Walmart’s private sector economic stimulus package helps no one but Walmart

Walmart is making a big deal about two moves it announced this week, for which it is demanding applause and gratitude.  You could call it the Walmart private sector economic stimulus plan. The trouble is, it’s nothing but smoke and mirrors.

Walmart’s first contribution to the American economy is a pledge to buy an additional $50 billion in goods and services from American companies over the next 10 years. It seems like a lot until you run the numbers, which I am not the first to do. It works out to $5 billion a year, a drop in the bucket of more than $250 billion in goods and services that this modern leviathan buys each year. Walmart is making a big deal about what for them is a minor adjustment that will make but a minor ripple in the U.S. economy.

More odiously self-serving is Walmart’s announcement that it will hire 100,000 veterans, or every veteran who left the service with an honorable discharge this past year. Sounds like a great combination of patriotism and economic growth until you start to think about it. Walmart literally has more than 2.2 million employees. Between growth and turnover, in any given year it is going to be hiring 100,000 people as greeters, cashiers, stockers and other in-store positions. Walmart has not created a single job, it has just said that it would give special consideration to one demographic group—recent veterans.

I’m also not the first to point out that the type of job that virtually all these vets will get at Walmart is low pay and with minimal or no benefits and little chance for advancement. Is this the best that we can do for those who have risked their lives on the frontlines of the wars prosecuted in our names?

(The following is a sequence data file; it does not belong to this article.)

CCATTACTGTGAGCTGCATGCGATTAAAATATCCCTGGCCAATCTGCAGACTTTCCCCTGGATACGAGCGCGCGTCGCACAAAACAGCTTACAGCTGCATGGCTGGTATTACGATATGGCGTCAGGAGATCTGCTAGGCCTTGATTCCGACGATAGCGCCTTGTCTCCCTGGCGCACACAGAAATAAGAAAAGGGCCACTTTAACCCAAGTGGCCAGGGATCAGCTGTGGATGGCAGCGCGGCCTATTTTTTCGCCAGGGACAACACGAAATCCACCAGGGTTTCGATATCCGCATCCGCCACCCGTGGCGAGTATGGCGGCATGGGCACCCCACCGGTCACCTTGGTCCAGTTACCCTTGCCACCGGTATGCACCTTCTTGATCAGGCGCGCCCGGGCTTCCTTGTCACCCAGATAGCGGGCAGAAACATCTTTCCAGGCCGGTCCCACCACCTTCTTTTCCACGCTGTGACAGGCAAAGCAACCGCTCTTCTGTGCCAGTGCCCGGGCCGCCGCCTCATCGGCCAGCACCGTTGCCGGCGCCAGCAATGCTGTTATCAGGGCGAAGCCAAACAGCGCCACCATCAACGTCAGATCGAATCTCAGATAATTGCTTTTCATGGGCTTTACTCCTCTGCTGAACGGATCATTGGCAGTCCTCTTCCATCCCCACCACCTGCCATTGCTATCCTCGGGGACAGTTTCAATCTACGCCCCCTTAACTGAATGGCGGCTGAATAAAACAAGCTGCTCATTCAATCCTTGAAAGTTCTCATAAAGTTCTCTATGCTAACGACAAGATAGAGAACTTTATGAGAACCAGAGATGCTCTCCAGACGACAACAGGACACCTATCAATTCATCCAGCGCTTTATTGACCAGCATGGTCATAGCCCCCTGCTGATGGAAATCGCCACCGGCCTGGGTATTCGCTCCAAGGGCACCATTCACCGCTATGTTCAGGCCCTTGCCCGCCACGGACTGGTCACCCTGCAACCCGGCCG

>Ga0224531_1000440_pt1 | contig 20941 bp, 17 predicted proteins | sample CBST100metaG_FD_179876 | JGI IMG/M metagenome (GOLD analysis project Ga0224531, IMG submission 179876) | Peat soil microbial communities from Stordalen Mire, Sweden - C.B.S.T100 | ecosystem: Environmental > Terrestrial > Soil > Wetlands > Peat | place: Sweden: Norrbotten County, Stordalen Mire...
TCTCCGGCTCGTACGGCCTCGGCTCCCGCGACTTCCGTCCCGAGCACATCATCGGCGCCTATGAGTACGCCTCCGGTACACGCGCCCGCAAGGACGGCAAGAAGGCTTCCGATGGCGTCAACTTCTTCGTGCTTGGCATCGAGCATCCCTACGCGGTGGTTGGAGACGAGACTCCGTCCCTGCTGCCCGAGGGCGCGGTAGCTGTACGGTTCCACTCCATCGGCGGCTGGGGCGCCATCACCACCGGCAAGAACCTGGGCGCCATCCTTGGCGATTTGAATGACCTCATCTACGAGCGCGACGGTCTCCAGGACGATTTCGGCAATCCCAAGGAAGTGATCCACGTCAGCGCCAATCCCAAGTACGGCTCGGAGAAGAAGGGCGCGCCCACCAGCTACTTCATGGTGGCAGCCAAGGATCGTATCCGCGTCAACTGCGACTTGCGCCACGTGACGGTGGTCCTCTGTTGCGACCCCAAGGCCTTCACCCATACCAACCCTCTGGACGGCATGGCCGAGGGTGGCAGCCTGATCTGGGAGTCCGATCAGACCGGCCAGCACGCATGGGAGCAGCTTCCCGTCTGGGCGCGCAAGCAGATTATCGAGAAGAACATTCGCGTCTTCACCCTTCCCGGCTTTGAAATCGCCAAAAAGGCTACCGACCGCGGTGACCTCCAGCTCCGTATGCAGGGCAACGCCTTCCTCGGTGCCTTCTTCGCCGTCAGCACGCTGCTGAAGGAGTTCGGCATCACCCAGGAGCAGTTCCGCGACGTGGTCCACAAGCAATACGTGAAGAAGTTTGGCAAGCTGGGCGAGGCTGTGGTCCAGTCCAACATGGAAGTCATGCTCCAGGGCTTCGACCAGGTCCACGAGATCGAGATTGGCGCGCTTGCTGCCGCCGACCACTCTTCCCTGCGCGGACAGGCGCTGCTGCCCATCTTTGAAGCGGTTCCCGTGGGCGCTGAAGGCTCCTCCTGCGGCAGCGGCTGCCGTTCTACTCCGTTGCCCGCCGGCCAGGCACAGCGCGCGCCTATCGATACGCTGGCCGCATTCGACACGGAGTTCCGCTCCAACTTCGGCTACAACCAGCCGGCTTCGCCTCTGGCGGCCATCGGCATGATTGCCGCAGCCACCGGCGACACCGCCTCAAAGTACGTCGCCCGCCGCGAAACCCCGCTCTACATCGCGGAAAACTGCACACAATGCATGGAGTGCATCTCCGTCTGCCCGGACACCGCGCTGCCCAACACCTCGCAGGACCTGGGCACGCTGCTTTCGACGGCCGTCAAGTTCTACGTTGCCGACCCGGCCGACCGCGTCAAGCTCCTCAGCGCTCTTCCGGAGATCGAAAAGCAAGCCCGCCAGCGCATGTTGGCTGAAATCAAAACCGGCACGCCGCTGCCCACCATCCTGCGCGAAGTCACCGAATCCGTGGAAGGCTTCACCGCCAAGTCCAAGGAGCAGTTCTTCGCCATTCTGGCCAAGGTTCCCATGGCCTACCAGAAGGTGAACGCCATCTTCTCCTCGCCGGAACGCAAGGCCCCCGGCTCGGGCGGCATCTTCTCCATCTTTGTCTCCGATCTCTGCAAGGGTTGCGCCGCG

The most interesting aspect of the Walmart hiring veterans announcement is what it will do to the demographics of its workforce: In the overall economy, more than 50% of all jobs today are held by women, and yet women are only 20% of the armed forces and therefore about 20% of the veterans in any given year. The disparate impact of hiring veterans is that the Walmart workforce will begin to skewer towards the male. Given the many past and ongoing lawsuits accusing Walmart of discrimination against women, the focus on veterans could make one begin to wonder if Walmart’s motives were less than patriotic.

Like the executives of many large companies, Walmart’s leaders could easily get lost in the internal rhetoric of the company, which lauds itself with the inexorable regularity with which parents laud four year olds for finishing their plates and zipping up their flies after potty.  These guys might actually get themselves to believe that it’s a big deal to bump up domestic purchases by a small amount or to focus hiring on one demographic group. And they probably thought the U.S. news media and public would believe it, too.

But it doesn’t matter how thickly Walmart’s public relations flaks paint the happy face on Walmart’s announcements. The news media and the public are more cynical after decades of seeing Walmart destroy small towns, bankrupt small business owners, squeeze suppliers and pay low wages.


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